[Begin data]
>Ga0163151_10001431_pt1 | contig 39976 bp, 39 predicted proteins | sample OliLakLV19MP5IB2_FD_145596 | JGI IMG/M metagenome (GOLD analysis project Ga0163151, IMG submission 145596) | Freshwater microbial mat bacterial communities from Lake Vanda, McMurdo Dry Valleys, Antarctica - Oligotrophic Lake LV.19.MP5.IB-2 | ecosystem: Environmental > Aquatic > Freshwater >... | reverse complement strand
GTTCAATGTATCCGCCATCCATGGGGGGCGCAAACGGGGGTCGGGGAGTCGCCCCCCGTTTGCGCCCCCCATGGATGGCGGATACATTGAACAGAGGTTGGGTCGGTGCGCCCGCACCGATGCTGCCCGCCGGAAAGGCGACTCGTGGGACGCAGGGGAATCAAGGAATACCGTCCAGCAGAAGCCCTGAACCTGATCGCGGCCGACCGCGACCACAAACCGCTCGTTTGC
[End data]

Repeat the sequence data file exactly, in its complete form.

>Ga0163151_10001431_pt1 | contig 39976 bp, 39 predicted proteins | sample OliLakLV19MP5IB2_FD_145596 | JGI IMG/M metagenome (GOLD analysis project Ga0163151, IMG submission 145596) | Freshwater microbial mat bacterial communities from Lake Vanda, McMurdo Dry Valleys, Antarctica - Oligotrophic Lake LV.19.MP5.IB-2 | ecosystem: Environmental > Aquatic > Freshwater >... | reverse complement strand
GTTCAATGTATCCGCCATCCATGGGGGGCGCAAACGGGGGTCGGGGAGTCGCCCCCCGTTTGCGCCCCCCATGGATGGCGGATACATTGAACAGAGGTTGGGTCGGTGCGCCCGCACCGATGCTGCCCGCCGGAAAGGCGACTCGTGGGACGCAGGGGAATCAAGGAATACCGTCCAGCAGAAGCCCTGAACCTGATCGCGGCCGACCGCGACCACAAACCGCTCGTTTGC